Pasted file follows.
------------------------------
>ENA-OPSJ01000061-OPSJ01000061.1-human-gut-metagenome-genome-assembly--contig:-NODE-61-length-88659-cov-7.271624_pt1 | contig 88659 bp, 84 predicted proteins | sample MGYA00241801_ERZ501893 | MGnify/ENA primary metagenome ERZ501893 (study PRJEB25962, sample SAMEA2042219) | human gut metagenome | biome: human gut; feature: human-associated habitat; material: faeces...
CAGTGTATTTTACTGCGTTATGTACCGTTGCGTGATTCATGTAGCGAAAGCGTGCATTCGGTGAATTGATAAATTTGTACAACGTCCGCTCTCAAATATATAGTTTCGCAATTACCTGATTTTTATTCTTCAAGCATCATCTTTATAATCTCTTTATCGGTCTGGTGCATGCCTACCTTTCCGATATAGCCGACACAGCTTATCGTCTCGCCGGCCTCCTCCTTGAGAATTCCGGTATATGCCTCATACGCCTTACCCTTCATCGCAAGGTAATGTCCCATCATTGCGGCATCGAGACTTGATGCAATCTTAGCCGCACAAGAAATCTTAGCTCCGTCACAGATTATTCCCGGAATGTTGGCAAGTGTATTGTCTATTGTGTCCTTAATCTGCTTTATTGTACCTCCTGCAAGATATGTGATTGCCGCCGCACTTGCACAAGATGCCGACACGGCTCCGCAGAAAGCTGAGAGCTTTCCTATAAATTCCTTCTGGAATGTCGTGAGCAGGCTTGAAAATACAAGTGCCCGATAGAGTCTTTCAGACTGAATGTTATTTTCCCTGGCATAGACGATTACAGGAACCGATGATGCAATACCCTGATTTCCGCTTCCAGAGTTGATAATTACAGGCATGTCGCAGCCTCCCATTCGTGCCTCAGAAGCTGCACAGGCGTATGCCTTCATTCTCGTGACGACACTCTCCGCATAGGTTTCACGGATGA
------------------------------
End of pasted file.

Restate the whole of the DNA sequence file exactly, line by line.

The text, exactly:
>ENA-OPSJ01000061-OPSJ01000061.1-human-gut-metagenome-genome-assembly--contig:-NODE-61-length-88659-cov-7.271624_pt1 | contig 88659 bp, 84 predicted proteins | sample MGYA00241801_ERZ501893 | MGnify/ENA primary metagenome ERZ501893 (study PRJEB25962, sample SAMEA2042219) | human gut metagenome | biome: human gut; feature: human-associated habitat; material: faeces...
CAGTGTATTTTACTGCGTTATGTACCGTTGCGTGATTCATGTAGCGAAAGCGTGCATTCGGTGAATTGATAAATTTGTACAACGTCCGCTCTCAAATATATAGTTTCGCAATTACCTGATTTTTATTCTTCAAGCATCATCTTTATAATCTCTTTATCGGTCTGGTGCATGCCTACCTTTCCGATATAGCCGACACAGCTTATCGTCTCGCCGGCCTCCTCCTTGAGAATTCCGGTATATGCCTCATACGCCTTACCCTTCATCGCAAGGTAATGTCCCATCATTGCGGCATCGAGACTTGATGCAATCTTAGCCGCACAAGAAATCTTAGCTCCGTCACAGATTATTCCCGGAATGTTGGCAAGTGTATTGTCTATTGTGTCCTTAATCTGCTTTATTGTACCTCCTGCAAGATATGTGATTGCCGCCGCACTTGCACAAGATGCCGACACGGCTCCGCAGAAAGCTGAGAGCTTTCCTATAAATTCCTTCTGGAATGTCGTGAGCAGGCTTGAAAATACAAGTGCCCGATAGAGTCTTTCAGACTGAATGTTATTTTCCCTGGCATAGACGATTACAGGAACCGATGATGCAATACCCTGATTTCCGCTTCCAGAGTTGATAATTACAGGCATGTCGCAGCCTCCCATTCGTGCCTCAGAAGCTGCACAGGCGTATGCCTTCATTCTCGTGACGACACTCTCCGCATAGGTTTCACGGATGA